New York rapper Roc Marciano is an underrated producer capable of making oddly hypnotic loops. On Jay Worthy’s Nothing Bigger Than the Program, he weaves a silent film score for “The Field,” and a drumless vocal aria on “The Plug.” His ideas don’t always work, but one must admire his audacity. Unfortunately, his collaborator, Compton rapper Jay Worthy, gives an unconvincing lyrical performance. Worthy can deliver an interesting crime narrative or two, like on “How?” But generally, his boilerplate verses about riding Bentleys, having sex with women, snorting cocaine, and claiming that “the pussy overrated” bore in their thematic familiarity. Worthy is frequently outclassed by his guests, particularly Port Arthur veteran Bun B, who dazzles on “Underground Legend”: “Don’t you be surprised when that throwaway leave you a hickey that won’t go away/It’s like you shaking a Coke, letting the soda spray.” Other guests include A$ton Matthews, Kokane, Ab-Soul, A$AP Ant, and Kurupt. The album was released on GDF Records and Marci Enterprises, with distribution by EMPIRE.
Oddisee’s first album in three years find him deepening his skill as an arranger. His past experiments with live instrumentation on albums like 2017’s The Iceberg often felt stilted and monochromatic. But he develops a warm, pleasant sensibility through tracks like “Already Knew,” “Hard to Tell,” and the deep house grooves of “Try Again,” although some of the cuts also suffer from honeyed sung choruses that are too sugary. He mostly raps about his neuroses, and his distinctively gruff voice masks his no-frills approach to lyric writing. On “People Watching,” he calls himself an “introvert” who “became an entertainer as to hide in plain sight. The guests include Bilal and Freeway; “Choices” finds him in a cipher with Phonte and Kay Young, with singer Bemyfiasco on the hook. Toine Johnson delivers a memorable guest rap on “Bartenders.” The final track, “Race,” closes with a stirring guitar solo. Modern rap needs more guitar solos. To What End is the second release Oddisee has dropped on his own Outer Note Label; the first was 2020’s Odd Cure EP, which took stock of the ongoing COVID pandemic.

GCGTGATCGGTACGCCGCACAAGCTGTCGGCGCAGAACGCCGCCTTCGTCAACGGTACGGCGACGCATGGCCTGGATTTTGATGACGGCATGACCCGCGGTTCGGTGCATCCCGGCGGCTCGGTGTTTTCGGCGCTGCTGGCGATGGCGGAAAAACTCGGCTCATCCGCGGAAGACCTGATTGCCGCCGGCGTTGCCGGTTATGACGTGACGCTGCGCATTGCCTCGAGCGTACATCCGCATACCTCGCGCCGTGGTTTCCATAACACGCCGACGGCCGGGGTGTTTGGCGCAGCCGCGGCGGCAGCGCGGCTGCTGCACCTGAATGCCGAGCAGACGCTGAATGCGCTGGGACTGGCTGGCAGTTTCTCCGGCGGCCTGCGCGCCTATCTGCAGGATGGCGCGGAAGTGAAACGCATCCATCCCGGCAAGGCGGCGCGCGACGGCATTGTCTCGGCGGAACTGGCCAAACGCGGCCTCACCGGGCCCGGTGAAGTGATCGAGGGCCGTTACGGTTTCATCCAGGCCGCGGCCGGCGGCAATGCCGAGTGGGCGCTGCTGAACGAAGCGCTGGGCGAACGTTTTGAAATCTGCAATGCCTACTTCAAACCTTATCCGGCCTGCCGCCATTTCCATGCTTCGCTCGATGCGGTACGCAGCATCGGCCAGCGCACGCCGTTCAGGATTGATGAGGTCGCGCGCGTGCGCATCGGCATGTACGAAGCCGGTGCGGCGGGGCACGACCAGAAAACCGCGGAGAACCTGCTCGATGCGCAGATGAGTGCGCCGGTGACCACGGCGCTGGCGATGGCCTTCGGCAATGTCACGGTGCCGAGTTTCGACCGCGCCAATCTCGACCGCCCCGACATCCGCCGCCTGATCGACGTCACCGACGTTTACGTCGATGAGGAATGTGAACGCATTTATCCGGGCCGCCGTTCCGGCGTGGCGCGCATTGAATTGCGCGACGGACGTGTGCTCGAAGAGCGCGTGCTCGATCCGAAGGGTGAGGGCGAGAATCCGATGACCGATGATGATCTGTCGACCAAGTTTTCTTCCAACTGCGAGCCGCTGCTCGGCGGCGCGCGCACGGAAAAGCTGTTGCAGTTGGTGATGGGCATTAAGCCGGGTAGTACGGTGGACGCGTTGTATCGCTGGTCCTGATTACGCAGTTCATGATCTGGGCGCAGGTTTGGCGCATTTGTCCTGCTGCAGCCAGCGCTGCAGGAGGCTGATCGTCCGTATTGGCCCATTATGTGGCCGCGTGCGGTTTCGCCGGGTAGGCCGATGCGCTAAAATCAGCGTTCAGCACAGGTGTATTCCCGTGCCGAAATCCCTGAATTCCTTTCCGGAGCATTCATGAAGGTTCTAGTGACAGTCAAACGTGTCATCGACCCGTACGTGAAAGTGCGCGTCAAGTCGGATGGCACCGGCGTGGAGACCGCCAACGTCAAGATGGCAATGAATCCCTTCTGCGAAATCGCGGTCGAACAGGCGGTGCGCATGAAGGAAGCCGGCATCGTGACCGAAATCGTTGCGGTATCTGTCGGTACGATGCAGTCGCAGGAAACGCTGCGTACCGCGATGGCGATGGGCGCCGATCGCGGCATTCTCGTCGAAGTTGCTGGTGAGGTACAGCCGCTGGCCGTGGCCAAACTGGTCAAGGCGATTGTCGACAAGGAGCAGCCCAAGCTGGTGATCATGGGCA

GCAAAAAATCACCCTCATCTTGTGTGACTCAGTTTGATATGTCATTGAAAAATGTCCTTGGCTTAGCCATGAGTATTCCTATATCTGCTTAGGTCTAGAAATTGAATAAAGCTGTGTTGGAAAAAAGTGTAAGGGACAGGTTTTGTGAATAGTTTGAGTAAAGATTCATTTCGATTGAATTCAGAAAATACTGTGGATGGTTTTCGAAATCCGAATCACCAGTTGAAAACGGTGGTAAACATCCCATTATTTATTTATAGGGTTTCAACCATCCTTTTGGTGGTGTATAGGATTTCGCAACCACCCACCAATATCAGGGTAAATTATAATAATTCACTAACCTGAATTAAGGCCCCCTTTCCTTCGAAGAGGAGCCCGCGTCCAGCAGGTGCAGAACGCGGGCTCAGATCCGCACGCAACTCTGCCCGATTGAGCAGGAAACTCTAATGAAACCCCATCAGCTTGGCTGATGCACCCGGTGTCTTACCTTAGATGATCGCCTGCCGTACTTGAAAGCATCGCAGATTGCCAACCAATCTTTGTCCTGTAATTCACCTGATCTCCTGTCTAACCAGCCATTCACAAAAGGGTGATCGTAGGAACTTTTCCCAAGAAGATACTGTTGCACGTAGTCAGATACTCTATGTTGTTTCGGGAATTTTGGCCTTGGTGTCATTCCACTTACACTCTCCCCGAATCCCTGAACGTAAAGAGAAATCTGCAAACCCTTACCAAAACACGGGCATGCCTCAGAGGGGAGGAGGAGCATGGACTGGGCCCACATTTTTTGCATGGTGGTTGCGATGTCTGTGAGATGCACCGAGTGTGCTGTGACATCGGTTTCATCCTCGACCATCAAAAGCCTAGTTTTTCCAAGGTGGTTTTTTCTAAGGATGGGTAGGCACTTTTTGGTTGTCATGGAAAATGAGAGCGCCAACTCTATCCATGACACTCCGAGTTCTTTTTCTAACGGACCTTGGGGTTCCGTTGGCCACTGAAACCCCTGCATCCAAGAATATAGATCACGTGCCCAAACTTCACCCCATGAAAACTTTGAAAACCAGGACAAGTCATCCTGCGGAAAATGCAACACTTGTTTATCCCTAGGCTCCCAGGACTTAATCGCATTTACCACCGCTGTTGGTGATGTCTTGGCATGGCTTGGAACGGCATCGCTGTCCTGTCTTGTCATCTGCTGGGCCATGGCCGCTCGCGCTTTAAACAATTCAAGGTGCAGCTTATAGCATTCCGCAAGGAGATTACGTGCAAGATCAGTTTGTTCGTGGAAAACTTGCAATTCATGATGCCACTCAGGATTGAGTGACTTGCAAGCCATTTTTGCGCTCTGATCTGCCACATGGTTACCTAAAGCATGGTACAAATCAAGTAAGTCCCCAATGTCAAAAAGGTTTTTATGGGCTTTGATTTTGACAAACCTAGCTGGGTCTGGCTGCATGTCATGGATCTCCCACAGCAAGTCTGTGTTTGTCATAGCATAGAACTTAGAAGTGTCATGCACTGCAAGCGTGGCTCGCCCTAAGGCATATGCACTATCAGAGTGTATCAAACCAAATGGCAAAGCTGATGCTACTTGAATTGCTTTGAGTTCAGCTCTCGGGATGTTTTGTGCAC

As a homage inspired by the FX series Snowfall and the character Franklin Saint, The Mind of a Saint kinda works. Skyzoo has a fussy style that leads him to crowd his beats with stanzas. “The revolution wasn’t televised, but it was spoken word/And I heard every part of it,” he raps on “Panthers & Powder,” one of the album’s stronger tracks. He’s a charismatic voice, even if one wishes he found ways to let the music breathe a bit more. The Other Guys, a D.C. production duo best known for their work with Lessondary crew like Von Pea and Rob Cave, pairs Skyzoo with the brightest melancholia this side of Apollo Brown. They set the mood at 3 p.m. on Saturday, but the subject matter seems to require more ominous tones. Lyrically, The Mind of a Saint stays in grind mode, save for the closing tracks, when Skyzoo aka Saint tries to reckon with the damage his drug dealing has caused. It closes with an ill-timed suite of 80s “Just Say No” arcana. One can’t help but compare it to American Gangster, a 2007 album where Jay-Z conjured heartlessness with ease. First Generation Rich/HIPNOTT.